Men’ Health: Treating Peyronie’s Disease

By Sergey Kravchick, M.D.


Peyronie’s disease (PD) is a curvature of the penis that is usually associated with a palpable area of fibrosis. The curvature is usually obvious when the penis is erect but is occasionally noticeable even when the penis is flaccid.

The penile curvature is often preceded by painful erections and may be associated with erectile disfunctions.

The rate of PD is reported to be 0.39 to 3 percent. However, that is probably an underestimation because of the embarrassment most men feel about having this condition. The etiology of PD is still unclear. More recently, PD has been thought to result from vascular trauma or injury to the penis. The injury may be insignificant or involve only microscopic vessels and tissues.

Presentation and Initial Treatment

Men with PD may present with any combination of the following: penile pain, which is more pronounced during erections; penile angulation; an indentation in the shaft, typically at the site of the plaque (causing an hour-glass deformity in the shaft); decreased erectile function.

If the disease is diagnosed within the first six months of the onset, an attempt of nonsurgical therapy is worthwhile. It can be oral non-steroidal anti-inflammatory medications (pain management), colchicine, pentoxifylline, or potassium aminobenzoate. Even if it is not initially successful, such therapy should be maintained for about six months. If the plaque and/or penile angulation have remained unchanged for six months, the condition can be assumed to be stable and treatment modalities could be considered. Typically, PD lesions become stable at 12 to 18 months after symptom onset.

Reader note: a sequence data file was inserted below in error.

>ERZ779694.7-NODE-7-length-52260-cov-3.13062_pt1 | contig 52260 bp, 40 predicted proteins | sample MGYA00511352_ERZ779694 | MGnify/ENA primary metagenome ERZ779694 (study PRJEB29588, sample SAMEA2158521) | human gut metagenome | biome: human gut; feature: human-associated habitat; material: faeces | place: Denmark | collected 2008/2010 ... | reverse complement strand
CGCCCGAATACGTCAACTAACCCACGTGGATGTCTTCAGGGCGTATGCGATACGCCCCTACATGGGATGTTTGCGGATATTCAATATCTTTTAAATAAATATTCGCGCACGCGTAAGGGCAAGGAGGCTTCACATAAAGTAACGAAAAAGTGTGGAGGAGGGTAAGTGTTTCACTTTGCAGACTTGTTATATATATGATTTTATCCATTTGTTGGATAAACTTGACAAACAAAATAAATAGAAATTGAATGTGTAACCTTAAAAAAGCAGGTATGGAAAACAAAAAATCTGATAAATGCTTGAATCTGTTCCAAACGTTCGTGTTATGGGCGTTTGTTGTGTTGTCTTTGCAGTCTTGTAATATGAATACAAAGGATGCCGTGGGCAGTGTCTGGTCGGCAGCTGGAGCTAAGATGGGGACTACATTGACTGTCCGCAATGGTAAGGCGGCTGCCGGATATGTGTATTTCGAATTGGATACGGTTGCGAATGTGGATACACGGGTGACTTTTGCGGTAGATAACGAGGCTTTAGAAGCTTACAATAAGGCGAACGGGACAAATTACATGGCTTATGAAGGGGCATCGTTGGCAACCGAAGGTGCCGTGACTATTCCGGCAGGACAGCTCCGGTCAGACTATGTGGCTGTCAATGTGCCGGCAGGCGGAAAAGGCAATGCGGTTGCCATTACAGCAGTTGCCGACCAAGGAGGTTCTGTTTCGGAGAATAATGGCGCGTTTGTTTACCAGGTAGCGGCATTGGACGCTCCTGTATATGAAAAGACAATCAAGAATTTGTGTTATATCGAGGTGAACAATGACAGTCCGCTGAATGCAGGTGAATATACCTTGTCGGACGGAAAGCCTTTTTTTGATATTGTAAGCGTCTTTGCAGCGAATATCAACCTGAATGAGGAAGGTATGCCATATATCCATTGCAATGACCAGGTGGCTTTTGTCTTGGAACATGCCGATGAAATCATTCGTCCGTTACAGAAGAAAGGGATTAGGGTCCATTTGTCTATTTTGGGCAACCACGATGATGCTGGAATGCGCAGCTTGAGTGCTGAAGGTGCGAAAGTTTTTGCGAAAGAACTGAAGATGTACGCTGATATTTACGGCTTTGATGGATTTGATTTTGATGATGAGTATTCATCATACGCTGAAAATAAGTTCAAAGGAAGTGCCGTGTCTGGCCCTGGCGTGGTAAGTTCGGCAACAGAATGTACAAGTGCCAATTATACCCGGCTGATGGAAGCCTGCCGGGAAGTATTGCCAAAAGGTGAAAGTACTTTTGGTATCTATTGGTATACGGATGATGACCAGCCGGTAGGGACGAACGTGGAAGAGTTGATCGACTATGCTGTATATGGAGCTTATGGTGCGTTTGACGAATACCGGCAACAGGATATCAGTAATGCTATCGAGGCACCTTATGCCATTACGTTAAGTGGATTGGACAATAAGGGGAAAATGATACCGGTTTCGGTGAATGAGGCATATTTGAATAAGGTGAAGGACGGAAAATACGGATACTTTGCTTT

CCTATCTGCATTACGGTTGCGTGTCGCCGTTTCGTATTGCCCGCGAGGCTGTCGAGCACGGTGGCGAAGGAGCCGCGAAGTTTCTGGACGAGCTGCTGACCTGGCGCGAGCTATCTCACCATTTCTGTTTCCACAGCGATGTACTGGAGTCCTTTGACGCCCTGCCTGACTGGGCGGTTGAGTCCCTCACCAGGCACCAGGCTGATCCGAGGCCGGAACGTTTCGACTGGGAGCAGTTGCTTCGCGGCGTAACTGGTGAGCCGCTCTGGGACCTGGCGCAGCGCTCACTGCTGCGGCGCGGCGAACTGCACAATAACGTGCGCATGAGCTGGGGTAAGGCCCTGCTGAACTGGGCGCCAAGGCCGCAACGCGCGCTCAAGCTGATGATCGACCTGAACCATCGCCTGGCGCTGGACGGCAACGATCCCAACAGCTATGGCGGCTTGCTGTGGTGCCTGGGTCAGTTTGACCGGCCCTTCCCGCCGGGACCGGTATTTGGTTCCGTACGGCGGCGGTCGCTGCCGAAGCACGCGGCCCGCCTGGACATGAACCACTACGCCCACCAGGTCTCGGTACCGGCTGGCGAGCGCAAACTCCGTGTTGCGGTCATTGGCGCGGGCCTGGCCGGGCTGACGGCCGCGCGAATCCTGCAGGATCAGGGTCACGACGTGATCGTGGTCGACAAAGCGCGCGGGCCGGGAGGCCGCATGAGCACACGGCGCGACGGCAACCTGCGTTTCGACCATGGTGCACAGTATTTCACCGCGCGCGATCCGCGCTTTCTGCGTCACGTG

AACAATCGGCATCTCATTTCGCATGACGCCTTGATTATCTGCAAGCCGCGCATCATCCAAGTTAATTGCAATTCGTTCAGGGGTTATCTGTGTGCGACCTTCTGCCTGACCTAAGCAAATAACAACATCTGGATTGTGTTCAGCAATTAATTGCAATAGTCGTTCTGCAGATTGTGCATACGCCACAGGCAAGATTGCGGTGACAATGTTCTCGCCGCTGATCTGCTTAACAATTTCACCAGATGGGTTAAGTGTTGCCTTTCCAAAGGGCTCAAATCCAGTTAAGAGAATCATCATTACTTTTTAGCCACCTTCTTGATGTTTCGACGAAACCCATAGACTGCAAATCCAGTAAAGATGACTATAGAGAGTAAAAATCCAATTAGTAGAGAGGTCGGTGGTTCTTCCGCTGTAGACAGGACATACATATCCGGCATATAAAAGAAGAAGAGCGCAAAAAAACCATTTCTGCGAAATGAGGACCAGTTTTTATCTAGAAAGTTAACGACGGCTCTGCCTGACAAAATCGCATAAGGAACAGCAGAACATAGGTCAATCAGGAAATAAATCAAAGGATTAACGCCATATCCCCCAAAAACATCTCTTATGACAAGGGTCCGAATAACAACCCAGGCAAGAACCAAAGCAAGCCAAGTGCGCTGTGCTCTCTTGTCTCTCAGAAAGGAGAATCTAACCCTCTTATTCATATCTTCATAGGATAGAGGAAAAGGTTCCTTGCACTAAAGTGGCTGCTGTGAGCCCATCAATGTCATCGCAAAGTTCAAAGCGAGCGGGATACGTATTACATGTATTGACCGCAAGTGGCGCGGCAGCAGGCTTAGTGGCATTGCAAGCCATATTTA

Intralesional treatment

• Intralesional collagenase clostridium histolyticum in combination with modeling (elongation and stretching of the plaque) when penile curvature is between 30 and 90 degrees. This treatment includes eight injections of 10,000 U over 24 weeks. The adverse events include penile ecchymosis, swelling, pain and corporal rupture.

• Intralesional interferon -2b (potential adverse events: sinusitis, flu-like symptoms, and minor penile swelling).

• Intralesional verapamil (potential adverse events: penile bruising, dizziness, nausea, and pain at the injection site).


• Tunica plication is the most common surgical strategy used to treat PD patients. The most commonly reported curvature improvement post-surgery occurred in more than 90 percent of patients. This surgery is not a treatment for erectile dysfunction (ED) and the most appropriate candidates for plication surgery are patients with intact erectile function or with ED responsive to oral medications, vacuum pump therapy or intracavernosal injections.

• Plaque incision or excision and/or grafting results in curvature correction in the setting of a relatively low risk of serious adverse events. The success rate reported for this surgery is more than 80 percent. The best candidates for this procedure are patients with intact erectile function or ED responsive to oral medications or vacuum pump therapy.

For the patients with erectile dysfunction and Peyronie’s disease, penile prosthesis surgery might be the most appropriate option. Adjunctive intraoperative procedures, such as modeling, plication or incision/grafting, can be performed during this surgery.

Upstate Urology offers these treatment modalities to patients with Peyronie’s disease.

Physician Sergey Kravchick specializes in general urology, endourology, male health: chronic prostatitis/chronic pelvic pain syndrome and testicular pain and practices at Upstate Urology at UHS and Wilson Hospital in Binghamton.